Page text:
With both Shopventory and Square for Retail, merchants get the ability to count inventory and have each sale deducted from total stock numbers. Both offer location management as well. You’ll be working with Square’s standard item listings, which means you can include all of the following: product name, photo, SKU/barcode, item description, and item variants with the option to set different price points.
Shopventory’s main inventory features include: bundling (including bundle variants), low-stock alerts, automatic restocks on refunds, multi-user access, inventory transfers between locations, inventory history, inventory reconciliation tools, and barcode/label printing. Note that many of these features are absent from the base plan.
As for Square’s inventory tracking features, you’ll get low-stock alerts, employee management, inventory transfers between locations, inventory history, barcode/label printing, and a vendor library. Note the lack of bundling features here and all that this entails: no bundles, no raw ingredient tracking, and no partial ingredient tracking. This is one of the biggest limitations of Square’s inventory. However, if you’re dealing with hundreds and hundreds of items, you might prefer the search-and-scan based user interface that the app offers.
First of all, Square’s reporting tools, overall, are pretty robust. Shopventory’s reports exist mostly as an extension of Square’s, not a replacement for them. This makes sense, given that Shopventory is an extension of Square and not a standalone app. In addition to some identical reports, Shopventory offers several reports that Square doesn’t — and a couple that Square for Retail doesn’t, either.
The inventory reports that Square for Retail offers are somewhat lacking. There is a cost of goods (COGS) reporting feature, but editing the item costs isn’t easy, and the information isn’t available at key points in the Retail app experience. However, you can also keep a record of additional costs associated with a purchase (such as shipping or handling fees) that are added to your COGS tracking. That’s helpful. On the other hand, Shopventory’s COGS reporting is a bit more advanced. Accessing pricing information seems a bit easier than with Square for Retail. Shopventory also tracks the lot costs in addition to default costs. For advanced users, Shopventory has a cost averaging feature. You can even back-fill lot costs using the default cost feature.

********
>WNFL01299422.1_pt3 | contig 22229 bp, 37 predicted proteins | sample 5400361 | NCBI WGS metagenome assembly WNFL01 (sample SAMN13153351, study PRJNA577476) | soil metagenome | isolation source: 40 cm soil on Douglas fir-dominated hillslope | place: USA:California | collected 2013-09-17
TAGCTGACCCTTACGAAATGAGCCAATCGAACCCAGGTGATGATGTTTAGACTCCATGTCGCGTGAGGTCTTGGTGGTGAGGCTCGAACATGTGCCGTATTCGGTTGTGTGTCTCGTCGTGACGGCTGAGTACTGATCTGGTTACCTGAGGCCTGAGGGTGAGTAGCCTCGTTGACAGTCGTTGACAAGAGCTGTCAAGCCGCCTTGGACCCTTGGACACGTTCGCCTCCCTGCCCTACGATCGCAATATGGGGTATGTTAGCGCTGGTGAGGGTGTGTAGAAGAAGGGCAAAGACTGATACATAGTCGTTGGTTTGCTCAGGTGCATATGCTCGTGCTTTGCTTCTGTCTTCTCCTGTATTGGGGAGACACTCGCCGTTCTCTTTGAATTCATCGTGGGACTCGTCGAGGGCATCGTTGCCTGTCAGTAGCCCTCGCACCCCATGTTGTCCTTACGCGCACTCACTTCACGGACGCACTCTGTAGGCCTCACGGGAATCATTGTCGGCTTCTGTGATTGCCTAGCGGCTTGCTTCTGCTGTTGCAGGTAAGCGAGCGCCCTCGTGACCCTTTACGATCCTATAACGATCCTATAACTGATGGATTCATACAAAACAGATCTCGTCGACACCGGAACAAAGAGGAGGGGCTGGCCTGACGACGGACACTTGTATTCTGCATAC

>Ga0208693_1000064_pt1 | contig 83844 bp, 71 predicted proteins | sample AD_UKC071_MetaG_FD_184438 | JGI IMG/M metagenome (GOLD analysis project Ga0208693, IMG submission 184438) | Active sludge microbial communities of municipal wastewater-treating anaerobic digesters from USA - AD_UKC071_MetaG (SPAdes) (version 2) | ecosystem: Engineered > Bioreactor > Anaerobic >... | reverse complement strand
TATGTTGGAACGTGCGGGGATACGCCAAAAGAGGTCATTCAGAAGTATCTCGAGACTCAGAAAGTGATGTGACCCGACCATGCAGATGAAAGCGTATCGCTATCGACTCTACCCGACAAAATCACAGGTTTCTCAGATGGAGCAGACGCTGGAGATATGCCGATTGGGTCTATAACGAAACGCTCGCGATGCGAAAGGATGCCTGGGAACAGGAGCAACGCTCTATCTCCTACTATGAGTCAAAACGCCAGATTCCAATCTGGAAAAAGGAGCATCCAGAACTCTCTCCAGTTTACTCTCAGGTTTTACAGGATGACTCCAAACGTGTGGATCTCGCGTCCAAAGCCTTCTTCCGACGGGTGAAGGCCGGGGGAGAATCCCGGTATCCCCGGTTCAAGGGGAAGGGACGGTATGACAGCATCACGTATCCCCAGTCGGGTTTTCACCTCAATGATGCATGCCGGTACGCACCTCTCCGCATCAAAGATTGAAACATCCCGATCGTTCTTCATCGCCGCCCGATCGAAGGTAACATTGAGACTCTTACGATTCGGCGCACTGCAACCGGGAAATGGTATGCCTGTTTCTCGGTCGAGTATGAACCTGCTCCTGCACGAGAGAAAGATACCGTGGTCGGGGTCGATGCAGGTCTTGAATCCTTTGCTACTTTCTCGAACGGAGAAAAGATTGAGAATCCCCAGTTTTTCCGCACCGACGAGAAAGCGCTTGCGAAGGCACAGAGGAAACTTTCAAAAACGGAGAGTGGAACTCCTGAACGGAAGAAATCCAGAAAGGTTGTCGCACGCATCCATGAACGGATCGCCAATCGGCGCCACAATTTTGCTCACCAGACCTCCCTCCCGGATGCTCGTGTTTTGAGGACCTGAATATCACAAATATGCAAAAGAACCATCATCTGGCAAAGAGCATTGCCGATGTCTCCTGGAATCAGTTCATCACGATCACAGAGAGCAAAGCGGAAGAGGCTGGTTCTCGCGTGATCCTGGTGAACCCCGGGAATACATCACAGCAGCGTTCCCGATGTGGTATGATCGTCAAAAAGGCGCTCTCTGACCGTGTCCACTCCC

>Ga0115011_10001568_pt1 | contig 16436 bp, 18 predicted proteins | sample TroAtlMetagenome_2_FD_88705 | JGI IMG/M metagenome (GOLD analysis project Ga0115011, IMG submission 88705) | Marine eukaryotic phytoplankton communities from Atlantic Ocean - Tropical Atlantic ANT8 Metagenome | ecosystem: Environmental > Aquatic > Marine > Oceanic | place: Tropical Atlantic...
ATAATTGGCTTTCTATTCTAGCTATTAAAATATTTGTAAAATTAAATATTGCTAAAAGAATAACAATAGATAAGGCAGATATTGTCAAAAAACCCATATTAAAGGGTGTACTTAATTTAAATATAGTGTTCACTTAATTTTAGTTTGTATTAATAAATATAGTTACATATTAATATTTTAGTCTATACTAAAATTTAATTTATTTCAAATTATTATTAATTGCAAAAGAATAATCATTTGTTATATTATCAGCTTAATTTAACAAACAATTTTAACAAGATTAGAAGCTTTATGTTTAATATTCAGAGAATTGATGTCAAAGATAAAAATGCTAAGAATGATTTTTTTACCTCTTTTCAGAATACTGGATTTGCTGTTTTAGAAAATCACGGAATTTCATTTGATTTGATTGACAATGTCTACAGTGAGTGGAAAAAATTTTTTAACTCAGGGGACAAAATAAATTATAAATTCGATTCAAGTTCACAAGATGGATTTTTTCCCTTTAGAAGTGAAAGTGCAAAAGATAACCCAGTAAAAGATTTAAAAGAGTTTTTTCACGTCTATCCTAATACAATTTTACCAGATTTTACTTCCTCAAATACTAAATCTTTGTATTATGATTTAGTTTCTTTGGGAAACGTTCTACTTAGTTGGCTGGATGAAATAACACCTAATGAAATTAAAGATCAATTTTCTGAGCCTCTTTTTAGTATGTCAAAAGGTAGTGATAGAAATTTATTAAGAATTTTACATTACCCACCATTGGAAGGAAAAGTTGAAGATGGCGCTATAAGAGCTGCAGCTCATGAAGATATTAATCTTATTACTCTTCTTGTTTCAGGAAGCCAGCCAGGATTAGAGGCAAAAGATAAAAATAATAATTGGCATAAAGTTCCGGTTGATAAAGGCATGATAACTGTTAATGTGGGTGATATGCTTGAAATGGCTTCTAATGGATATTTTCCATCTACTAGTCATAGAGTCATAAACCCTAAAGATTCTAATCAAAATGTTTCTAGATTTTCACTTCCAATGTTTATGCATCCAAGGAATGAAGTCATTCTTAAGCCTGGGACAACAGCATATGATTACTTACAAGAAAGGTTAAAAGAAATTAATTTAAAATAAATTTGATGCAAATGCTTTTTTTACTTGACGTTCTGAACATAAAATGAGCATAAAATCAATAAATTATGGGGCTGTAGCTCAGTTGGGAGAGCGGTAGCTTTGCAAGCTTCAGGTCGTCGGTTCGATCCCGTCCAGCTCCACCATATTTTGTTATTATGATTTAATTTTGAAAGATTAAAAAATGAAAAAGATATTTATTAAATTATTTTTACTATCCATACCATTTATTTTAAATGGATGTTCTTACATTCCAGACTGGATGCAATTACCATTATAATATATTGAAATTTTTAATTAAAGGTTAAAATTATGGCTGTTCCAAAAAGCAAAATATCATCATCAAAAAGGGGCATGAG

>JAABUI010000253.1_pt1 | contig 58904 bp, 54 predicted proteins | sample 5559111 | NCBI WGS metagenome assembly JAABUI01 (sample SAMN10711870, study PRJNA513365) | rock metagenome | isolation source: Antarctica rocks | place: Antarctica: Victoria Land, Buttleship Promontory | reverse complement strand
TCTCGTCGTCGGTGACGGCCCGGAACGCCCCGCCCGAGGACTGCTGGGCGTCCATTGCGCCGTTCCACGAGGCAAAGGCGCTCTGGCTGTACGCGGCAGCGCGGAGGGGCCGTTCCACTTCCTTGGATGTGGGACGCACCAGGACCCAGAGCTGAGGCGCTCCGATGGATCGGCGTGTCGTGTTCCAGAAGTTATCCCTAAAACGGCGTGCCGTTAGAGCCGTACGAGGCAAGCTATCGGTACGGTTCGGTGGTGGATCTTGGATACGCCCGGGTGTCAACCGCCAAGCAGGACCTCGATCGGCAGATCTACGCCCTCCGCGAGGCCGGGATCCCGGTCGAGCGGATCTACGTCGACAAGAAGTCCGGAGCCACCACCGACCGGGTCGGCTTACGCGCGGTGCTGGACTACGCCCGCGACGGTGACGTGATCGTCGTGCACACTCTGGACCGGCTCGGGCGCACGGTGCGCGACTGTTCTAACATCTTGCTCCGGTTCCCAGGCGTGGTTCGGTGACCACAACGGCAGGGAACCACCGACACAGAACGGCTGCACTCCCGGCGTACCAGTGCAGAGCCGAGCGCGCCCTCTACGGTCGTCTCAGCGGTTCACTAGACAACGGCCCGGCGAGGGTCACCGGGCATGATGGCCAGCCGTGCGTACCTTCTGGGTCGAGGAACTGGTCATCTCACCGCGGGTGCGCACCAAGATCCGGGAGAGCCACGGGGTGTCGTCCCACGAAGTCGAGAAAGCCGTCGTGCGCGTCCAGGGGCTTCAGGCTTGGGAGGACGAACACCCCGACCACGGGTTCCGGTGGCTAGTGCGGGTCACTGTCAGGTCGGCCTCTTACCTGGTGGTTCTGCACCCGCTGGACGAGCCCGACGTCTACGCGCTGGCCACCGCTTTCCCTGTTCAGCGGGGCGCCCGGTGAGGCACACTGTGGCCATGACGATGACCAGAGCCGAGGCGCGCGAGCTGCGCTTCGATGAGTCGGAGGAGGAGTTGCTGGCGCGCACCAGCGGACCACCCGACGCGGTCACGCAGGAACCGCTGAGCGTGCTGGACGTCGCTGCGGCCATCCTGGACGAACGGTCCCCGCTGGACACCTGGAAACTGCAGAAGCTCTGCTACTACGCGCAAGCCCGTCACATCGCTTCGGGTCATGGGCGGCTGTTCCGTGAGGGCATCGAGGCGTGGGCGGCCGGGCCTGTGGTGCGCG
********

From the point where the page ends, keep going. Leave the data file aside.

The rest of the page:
Square for Retail also has a profitability report and an inventory by category report that lists the value of the items, projected profit, and profit margins in each category. This last report is more a combination of several other reports, but it’s nice to see. A unique report Shopventory offers is the dead inventory report. You can print off a list of every item that hasn’t sold recently and specify just how “recently” you want — whether it’s a week, a month, six months, etc. This kind of analysis is pretty handy because “slow” for one business isn’t slow for another.
Purchase Order & Vendor Management
Since the upgrades to inventory and reporting tools are relatively small in Square for Retail, it’s nice to see that the additions in this category are pretty big game-changers. With the Retail app, it’s now possible to create purchase orders from within the Square dashboard and send them via email. You can also receive inventory from within the Square for Retail app.
In all honesty, Square for Retail and Shopventory are well-matched in this category. There are a few differences — for one, with Shopventory, you can only receive inventory through the web dashboard, not the app. But I think that, overall, their feature sets are pretty similar.
Buckle up because this section is going to be a doozy! The TL;DR version is that Square for Retail is generally cheaper unless you are a very low-volume processor or want to use multiple devices. Keep reading if you want to learn about how I came to this conclusion.
Square for Retail’s pricing is simple at the outset: Square for Retail costs $60/month per location, for one register. No tiered packages, no add-ons, and no extra fees for priority phone support. But for each additional register, it’s just $20/month per location. So if you have two locations with one register each, the cost would be $120/month, but if you have two registers at the same location, the cost would be $80/month. Another aspect of Square for Retail’s pricing is that you get a 0.1% discount on payment processing through Square: 2.5% + $0.10 vs. Square’s regular rate of 2.6% + $0.10.
Square for Retail also provides employee management for an unlimited number of employees at each location. With the standard Square plan, that cost is $35 per location per month.
Shopventory’s pricing plan is focused not on the number of devices, the number of users, or even the number of transactions. Pricing is based just on the number of locations. Starter plans start at a reasonable $39/month if you pay annually or $49/month if you pay monthly. However, the Starter plan is very limited, and most businesses will need the Standard plan, which is $79/month billed annually and $99/month billed monthly. If you want access to purchase orders, vendor management, barcode scanning, or bundling features, you’ll need to get the Standard plan. Additionally, the higher-tier plans throw in a few other perks (free QuickBooks syncing, which is otherwise $30/month; access to beta features; and phone support).